In 2022, Anwar built his general election campaign on the promise he would slay the UMNO monster. But on the night of the election, the plan changed: given the inconclusive election result, Anwar’s alliance had no choice but to join with that very beast in order to form the government. Under the PH-UMNO pact, Anwar’s longtime friend Zahid Hamidi, the president of UMNO, then facing 40 charges of graft, was nominated as deputy prime Minister. As Anwar remarked, it was hard to find “clean” individuals to join the government – such was the extent of corruption in UMNO’s ranks. However, as Najib’s 1MDB trials continued, Zahid Hamidi was fortuitously acquitted on all charges. A promise is a promise, and after “spring cleaning” his own government, Anwar went on hunting other corrupted monsters: both ghosts of the past who interrupted his political ascent in 1998 and newer enemies whose existence threatened to thwart his ambitions.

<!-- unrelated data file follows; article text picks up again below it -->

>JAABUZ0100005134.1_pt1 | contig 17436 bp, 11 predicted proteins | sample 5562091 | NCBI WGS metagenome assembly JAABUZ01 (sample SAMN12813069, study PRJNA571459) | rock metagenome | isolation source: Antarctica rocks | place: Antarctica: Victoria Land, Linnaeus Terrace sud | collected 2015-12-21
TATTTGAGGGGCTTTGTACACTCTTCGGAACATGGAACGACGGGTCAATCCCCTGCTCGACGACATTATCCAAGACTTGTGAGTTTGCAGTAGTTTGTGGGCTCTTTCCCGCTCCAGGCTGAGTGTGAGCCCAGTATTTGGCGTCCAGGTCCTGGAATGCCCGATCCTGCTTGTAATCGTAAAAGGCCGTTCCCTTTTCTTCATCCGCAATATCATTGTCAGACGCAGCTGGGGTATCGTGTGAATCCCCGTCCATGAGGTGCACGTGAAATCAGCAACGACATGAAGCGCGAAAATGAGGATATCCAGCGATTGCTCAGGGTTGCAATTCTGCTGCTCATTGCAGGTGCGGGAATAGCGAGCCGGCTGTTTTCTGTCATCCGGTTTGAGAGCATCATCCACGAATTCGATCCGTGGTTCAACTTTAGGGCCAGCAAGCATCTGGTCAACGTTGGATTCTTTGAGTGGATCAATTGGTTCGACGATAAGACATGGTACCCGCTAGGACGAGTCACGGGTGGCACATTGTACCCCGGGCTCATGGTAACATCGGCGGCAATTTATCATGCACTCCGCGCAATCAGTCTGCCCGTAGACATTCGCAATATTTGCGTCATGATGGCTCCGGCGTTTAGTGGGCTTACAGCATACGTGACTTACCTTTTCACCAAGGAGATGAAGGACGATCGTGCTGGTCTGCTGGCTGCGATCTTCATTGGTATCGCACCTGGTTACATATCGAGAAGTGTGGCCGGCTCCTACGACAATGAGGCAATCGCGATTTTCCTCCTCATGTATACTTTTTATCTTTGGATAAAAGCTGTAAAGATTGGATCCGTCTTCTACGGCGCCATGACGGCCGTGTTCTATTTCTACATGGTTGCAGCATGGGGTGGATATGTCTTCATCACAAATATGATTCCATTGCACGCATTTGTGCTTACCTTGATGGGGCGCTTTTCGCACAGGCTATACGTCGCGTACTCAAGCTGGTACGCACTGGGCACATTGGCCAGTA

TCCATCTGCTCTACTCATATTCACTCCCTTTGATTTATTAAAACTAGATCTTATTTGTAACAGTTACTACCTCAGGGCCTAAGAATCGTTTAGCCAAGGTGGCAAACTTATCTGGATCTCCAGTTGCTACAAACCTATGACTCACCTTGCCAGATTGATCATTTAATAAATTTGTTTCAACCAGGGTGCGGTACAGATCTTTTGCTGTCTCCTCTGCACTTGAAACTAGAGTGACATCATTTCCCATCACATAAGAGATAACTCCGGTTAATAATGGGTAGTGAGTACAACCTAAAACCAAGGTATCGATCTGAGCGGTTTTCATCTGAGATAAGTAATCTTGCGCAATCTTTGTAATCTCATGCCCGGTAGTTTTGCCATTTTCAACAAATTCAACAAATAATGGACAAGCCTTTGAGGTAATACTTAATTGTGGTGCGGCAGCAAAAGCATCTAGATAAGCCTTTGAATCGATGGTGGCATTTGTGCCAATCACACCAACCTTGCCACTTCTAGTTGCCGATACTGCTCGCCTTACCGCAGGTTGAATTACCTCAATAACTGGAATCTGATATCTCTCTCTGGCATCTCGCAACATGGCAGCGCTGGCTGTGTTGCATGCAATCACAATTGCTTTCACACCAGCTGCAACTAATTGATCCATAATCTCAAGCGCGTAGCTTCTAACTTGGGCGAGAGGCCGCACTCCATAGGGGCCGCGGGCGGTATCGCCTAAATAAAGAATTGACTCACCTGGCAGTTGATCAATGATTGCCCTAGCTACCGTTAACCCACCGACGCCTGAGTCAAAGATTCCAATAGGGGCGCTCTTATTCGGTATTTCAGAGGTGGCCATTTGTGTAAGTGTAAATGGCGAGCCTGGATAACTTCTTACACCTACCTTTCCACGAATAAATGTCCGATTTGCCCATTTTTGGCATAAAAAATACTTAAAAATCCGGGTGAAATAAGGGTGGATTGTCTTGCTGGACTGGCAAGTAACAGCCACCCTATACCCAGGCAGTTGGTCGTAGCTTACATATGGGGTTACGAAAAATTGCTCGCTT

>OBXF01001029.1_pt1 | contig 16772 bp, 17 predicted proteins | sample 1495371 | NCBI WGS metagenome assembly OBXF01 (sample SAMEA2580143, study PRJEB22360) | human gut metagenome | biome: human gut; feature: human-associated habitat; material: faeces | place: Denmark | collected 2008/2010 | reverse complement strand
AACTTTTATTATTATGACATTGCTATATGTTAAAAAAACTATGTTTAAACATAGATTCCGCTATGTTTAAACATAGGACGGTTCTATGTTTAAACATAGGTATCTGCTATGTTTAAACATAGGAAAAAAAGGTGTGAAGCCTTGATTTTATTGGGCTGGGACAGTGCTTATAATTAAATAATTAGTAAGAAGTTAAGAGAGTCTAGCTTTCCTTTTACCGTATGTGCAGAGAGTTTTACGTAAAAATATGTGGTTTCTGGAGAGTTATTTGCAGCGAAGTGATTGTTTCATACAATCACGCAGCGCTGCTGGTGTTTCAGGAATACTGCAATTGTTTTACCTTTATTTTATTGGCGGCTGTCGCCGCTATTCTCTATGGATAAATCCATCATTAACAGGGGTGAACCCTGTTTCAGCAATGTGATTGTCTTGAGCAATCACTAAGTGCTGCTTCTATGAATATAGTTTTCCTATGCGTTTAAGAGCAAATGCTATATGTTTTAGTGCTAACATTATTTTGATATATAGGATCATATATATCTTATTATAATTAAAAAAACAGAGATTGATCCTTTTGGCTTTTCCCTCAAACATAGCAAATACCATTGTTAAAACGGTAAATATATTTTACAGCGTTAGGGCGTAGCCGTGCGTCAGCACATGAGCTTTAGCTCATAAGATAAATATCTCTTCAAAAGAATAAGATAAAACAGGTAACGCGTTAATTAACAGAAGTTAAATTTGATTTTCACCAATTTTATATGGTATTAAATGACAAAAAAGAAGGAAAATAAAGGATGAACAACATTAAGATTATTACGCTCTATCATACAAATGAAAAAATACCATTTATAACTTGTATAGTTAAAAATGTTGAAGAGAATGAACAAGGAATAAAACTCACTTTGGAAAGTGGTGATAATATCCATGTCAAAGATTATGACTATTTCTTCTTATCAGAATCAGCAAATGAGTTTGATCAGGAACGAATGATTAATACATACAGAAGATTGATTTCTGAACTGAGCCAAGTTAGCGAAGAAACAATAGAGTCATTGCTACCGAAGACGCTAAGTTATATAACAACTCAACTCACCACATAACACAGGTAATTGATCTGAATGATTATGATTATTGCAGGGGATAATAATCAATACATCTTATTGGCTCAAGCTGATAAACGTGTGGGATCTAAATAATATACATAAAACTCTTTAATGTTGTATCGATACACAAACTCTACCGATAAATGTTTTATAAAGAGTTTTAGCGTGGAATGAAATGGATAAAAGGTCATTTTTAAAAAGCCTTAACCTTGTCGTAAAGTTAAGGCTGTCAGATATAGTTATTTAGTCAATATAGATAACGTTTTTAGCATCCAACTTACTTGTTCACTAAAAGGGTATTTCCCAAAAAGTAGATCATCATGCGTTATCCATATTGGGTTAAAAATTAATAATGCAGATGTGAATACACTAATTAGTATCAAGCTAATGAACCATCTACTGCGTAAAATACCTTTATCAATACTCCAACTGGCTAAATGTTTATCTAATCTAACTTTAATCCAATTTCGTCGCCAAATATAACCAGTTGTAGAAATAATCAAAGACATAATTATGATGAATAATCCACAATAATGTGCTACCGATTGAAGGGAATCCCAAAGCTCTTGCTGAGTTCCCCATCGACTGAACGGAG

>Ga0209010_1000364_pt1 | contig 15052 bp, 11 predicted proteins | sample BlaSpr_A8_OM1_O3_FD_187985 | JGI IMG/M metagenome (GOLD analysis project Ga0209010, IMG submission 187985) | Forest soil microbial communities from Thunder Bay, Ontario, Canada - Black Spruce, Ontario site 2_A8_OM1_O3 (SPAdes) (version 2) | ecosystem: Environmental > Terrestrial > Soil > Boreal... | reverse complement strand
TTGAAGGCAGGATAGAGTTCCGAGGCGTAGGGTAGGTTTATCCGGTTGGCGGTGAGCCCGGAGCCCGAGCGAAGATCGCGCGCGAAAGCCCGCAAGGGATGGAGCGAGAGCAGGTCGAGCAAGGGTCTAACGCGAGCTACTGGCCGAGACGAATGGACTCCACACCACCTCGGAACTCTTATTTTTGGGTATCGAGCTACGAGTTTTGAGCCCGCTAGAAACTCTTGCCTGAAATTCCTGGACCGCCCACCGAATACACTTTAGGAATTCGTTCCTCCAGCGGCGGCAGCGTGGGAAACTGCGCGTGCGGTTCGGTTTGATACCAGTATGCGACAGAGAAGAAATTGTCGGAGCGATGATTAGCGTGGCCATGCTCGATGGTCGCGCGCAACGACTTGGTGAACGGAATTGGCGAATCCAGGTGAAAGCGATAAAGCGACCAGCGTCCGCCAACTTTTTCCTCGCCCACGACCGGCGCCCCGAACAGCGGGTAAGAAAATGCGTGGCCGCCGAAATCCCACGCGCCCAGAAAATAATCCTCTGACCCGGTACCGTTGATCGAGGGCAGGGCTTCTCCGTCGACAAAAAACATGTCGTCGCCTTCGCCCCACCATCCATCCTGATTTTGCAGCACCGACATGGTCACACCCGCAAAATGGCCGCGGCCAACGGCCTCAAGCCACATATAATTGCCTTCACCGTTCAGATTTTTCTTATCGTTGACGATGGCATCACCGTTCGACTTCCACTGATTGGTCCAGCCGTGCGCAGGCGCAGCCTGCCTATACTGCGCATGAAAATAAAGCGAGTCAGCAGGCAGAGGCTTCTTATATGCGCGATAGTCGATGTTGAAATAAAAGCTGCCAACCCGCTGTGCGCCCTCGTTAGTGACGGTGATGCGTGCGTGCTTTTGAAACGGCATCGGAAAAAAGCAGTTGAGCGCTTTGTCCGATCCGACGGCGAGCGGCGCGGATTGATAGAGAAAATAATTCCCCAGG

The first target was Muhyiddin, now the leader of the opposition, and all the bank accounts of his political party Bersatu were frozen. More recently, former Minister of Finance Daim Zainuddin, architect of the extraordinary economic development of the 1980s-1990s, his wife Naimah, and their two sons, have come under scrutiny. Their Malaysian assets were seized as part of an investigation after the Pandora Papers document leak exposed the extent of their fortune. The 86-year-old has been wheel-chaired in and out of the court to give mostly inaudible statements, while awaiting a kidney transplant. The Malaysian anti-corruption agency MACC is struggling to legally justify its investigation, as it has yet to be proven that Daim acquired his fortune through criminal activities. To date, it has only managed to charge the family with failing to comply with the MACC’s request to declare its assets. Mahathir and his sons Mirzan and Mokhzani have also come under the MACC’s spotlight. Meanwhile, Mahathir, soon to turn 99, continues nagging at Anwar, as he has for the past 25 years.